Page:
Now he works over an hour away from home, which makes things even harder for me.  I have to wake up at 5am to get myself ready for work so I then have time to get my kids ready for school/daycare - we are in the car by 7am.  Then it's up to me to pick them up and take them to whatever appointments we have that day.  Time for exercise doesn't exist. 

So, yes, I look at SAHM and think they have it easy - I even get jealous!  It is definitely hard to stay home and raise your children.  But it's even harder to have a career and raise your children.  Prove me wrong.

* This discussion does not include the term work at home mom (WAHM) - those are a whole other breed.  Nor does it include the SAHM that choose to homeschool - how you do that without tearing your hair out, I do not know.


Cayt said...

I completely agree with you that being a working mother is super hard, partly because of the conflicting messages passed on by society about what makes a good mother and having to have a career. But I don't think you're actually disagreeing with Rosen. She's a working mother, too, and her remarks were actually that a very wealthy SAHM is probably not the best mouthpiece for all women in America and their views on economic issues. A woman who is married to someone wealthy enough that she doesn't have to work for pay probably has no idea what single mothers, working mothers, poor mothers etc. think of economic issues. I don't think that Rosen devalued the hard work associated with raising children - she has kids, too - but she also has a career, so she knows how hard it is to have to juggle that with having kids. It's a shame that this debate has become so warped away from the original remarks, because having a wider range of people advising political candidates would be brilliant, and this debate could have really helped in that direction.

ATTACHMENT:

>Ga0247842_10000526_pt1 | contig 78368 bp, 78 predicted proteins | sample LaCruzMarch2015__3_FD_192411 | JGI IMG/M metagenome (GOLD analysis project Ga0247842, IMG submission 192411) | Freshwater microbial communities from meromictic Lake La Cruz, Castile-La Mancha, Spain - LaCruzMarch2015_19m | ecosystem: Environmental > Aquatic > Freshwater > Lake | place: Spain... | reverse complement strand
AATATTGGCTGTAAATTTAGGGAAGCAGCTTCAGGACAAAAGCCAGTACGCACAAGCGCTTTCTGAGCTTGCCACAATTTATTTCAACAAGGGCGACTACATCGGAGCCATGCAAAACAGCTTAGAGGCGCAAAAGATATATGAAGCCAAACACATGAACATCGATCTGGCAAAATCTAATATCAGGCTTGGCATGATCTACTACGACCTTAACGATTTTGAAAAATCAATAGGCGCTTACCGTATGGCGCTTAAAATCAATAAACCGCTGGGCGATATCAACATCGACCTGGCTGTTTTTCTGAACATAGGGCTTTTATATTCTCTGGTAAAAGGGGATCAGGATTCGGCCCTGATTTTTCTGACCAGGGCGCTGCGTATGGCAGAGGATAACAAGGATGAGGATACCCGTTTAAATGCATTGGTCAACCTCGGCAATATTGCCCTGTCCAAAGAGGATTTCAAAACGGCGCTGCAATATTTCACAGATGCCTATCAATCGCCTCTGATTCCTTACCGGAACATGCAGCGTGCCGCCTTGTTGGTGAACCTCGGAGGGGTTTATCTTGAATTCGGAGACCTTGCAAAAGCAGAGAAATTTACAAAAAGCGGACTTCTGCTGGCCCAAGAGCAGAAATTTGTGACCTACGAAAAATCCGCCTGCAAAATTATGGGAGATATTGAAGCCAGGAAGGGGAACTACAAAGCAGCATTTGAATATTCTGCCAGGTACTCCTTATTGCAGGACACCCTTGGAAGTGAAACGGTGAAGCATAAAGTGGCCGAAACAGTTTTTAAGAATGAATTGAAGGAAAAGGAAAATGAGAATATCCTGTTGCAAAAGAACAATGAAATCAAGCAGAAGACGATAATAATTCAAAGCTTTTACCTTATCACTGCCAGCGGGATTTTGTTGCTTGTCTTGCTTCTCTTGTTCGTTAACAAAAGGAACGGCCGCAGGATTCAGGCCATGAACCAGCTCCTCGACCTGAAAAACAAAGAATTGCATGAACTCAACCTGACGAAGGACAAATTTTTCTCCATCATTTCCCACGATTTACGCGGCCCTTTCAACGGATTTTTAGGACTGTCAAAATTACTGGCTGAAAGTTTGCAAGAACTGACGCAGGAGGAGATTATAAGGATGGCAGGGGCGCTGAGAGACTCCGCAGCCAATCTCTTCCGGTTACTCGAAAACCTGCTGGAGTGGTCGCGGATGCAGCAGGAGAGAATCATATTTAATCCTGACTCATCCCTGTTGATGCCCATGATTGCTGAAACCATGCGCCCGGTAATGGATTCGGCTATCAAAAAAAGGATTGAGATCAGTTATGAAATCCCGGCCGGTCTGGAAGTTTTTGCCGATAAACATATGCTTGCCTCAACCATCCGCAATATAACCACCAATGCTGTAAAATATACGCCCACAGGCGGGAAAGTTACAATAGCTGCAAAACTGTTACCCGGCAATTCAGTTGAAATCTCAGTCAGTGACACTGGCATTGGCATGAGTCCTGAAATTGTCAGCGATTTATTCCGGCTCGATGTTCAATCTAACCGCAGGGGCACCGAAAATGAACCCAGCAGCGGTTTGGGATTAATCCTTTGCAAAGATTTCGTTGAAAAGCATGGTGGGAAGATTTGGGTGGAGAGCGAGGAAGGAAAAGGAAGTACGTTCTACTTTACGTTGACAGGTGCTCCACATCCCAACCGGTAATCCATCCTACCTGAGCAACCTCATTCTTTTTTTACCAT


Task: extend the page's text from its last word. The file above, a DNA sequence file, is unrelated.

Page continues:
Nimble said...

Found your blog through Julia's comments. Dayum! you are stretched thin. I am a working mother too. I salute you and I hope things get easier with a little more wiggle room in the future.

Mrs. Commoner said...

@Cayt, I never disagreed with her. In fact, I understood why she made the comments she did. I thought that's what I was getting at in the post. Sorry for not being clearer.

@Nimble, Thank you! The wiggle room you speak of is exactly why we're moving back to England so we can be closer to my in-laws for the help that's needed.

Swistle said...

What puzzles me is why we need to decide which one is harder, in huge groups of non-alike people in non-alike situations. There's no solving that equation in groups, only as individuals.

If a woman feels the equation comes out easier/better for the stay-at-home mother, she should be a stay-at-home mother (the rocky finances are one of the things I think contribute to the difficulty of that role). If a woman instead feels the equation comes out easier/better to be a working mother, she should be a working mother. That way everyone wins.